By Roberta Attanasio, IEAM Blog Editor
BMAA, or beta-N-methylamino-L-alanine, is a potent neurotoxin linked to the development of neurodegenerative diseases such as amyotrophic lateral sclerosis (ALS, often referred to as Lou Gehrig’s disease), Alzheimer’s, and Parkinson’s. Produced by virtually every known species of cyanobacteria, BMAA increases in concentration as it moves up the food chain—a process known as biomagnification or bioaccumulation—in both aquatic and terrestrial ecosystems. For example, results from a study performed in a temperate aquatic ecosystem (the Baltic Sea) show that BMAA is transferred from cyanobacteria to zooplankton, thus accumulating in a variety of invertebrate (mussels, oysters) and vertebrate (fish) species, leading to potential human exposure. The authors of the study conclude that “The discovery of regular biosynthesis of the neurotoxin BMAA in a large temperate aquatic ecosystem combined with its possible transfer and bioaccumulation within major food webs, some ending in human consumption, is alarming and requires attention.” Indeed, in 2012, a study found that shark fins are loaded with BMAA—shark fins and shark fin soups are considered a delicacy in Asia.
BMAA accumulation—and subsequent human exposure—was first discovered on the island of Guam in the Western Pacific Ocean, where the indigenous people were known to be at very high risk for developing ALS-Parkinsonism/dementia complex (ALS-PDC). In this case (a terrestrial ecosystem), BMAA was produced by cyanobacteria present in the coralloid roots of a Cycad and then transferred into its seeds. Fruit bats ate the seeds and bioaccumulated BMAA. The Guam’s indigenous people were exposed to the toxin when eating the fruit bats. BMAA was later identified in the brain tissues from the frontal cortex of six Guam indigenous people who died from ALS-PDC, and in brain tissues from the frontal cortex of two patients from Canada who died from Alzheimer’s disease, but not in the brain of people with no neurodegenerative disease.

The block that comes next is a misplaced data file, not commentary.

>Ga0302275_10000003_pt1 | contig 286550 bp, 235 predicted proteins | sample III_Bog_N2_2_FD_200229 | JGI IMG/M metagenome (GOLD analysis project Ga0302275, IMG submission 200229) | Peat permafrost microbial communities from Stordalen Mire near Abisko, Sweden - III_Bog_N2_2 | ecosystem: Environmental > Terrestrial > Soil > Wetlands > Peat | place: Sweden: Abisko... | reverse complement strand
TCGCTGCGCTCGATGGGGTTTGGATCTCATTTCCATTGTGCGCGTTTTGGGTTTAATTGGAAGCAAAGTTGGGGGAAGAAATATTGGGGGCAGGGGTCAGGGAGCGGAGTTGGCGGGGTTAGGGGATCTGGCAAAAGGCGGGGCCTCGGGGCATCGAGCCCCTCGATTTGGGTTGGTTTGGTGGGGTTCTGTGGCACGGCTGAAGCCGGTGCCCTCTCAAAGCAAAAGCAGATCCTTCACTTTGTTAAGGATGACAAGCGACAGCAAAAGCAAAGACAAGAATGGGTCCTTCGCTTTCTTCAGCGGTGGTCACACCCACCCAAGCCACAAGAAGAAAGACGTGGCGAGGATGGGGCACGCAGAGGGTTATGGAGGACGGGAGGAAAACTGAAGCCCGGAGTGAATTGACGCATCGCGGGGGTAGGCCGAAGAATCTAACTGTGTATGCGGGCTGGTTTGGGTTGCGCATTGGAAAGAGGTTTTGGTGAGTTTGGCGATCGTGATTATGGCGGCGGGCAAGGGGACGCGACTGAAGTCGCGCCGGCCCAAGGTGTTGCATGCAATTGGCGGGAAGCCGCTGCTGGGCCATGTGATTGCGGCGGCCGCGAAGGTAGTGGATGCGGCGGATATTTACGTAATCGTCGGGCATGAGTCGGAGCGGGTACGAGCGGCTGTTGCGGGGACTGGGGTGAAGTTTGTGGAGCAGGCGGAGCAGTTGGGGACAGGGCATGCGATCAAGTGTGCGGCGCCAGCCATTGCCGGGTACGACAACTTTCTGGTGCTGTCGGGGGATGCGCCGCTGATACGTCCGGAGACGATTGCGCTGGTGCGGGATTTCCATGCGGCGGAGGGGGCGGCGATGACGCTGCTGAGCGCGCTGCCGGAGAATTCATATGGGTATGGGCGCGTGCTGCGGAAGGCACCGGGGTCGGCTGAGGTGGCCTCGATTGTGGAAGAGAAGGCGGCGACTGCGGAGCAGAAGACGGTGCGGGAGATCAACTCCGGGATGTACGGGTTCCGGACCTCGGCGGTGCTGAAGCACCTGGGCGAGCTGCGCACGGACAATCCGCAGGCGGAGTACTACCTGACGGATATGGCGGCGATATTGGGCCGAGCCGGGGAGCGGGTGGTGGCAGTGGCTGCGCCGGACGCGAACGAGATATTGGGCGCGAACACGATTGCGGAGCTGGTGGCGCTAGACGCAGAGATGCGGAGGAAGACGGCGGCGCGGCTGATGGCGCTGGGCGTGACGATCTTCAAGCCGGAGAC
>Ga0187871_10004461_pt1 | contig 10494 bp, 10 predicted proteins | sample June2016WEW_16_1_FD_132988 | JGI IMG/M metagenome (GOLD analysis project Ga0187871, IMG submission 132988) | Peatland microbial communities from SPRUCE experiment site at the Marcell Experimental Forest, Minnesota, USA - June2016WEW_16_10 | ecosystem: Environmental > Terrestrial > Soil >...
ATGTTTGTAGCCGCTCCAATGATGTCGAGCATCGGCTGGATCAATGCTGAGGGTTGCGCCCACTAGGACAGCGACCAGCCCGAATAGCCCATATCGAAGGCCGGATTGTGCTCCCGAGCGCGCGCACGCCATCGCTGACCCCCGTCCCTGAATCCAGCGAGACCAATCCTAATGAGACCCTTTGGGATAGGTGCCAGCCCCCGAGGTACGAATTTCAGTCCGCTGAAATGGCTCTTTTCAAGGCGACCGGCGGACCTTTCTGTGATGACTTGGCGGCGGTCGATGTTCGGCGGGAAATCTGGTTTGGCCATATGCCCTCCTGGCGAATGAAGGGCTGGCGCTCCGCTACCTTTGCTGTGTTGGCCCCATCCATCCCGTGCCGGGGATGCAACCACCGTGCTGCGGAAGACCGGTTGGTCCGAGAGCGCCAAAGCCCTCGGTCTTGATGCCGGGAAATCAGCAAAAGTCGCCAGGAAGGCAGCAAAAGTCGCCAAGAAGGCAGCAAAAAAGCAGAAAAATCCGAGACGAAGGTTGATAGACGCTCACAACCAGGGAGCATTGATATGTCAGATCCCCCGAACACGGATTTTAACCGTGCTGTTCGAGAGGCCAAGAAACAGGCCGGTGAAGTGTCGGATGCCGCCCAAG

Cyanobacteria are present worldwide, often growing in aquatic ecosystems as harmful algal blooms associated with high nutrient content deriving from urban, agricultural, and industrial sources. Climate change may influence the abundance and distribution of cyanobacteria, which grow better at higher temperatures. This results in a competitive advantage for cyanobacteria over other phytoplankton species at temperatures exceeding 25°C—thus, BMAA may pose an increasing significant risk to human populations at a global level, not only due to nutrient enrichment of aquatic environments due to human activities, but also due to higher temperatures.
Results from a recent study demonstrate that, as a non-protein amino acid, BMAA is mistakenly incorporated into human proteins in place of the amino acid L-serine, resulting in misfolding and aggregation. Such findings provide a potential explanation for the detrimental effects on BMAA on neurons. In an article published a few months ago, Ken Rodgers (University of Technology, Sydney) makes the case “that insidious entry of non-protein amino acids into the human food chain and their incorporation into protein might be contributing significantly to neurodegenerative damage.”
To make matters worse, new results show that cyanobacteria are not the only organisms producing BMAA—diatoms do the same. Because diatoms form the base of aquatic food webs in marine and freshwater habitats globally, they might have a substantial impact on the overall abundance of the toxin in aquatic environments.
There are sufficient elements in the BMAA saga to call for serious monitoring of the ecological spread of this toxin, starting with aquatic ecosystems and moving on to the organisms—many with high commercial value—where BMAA bioaccumulates.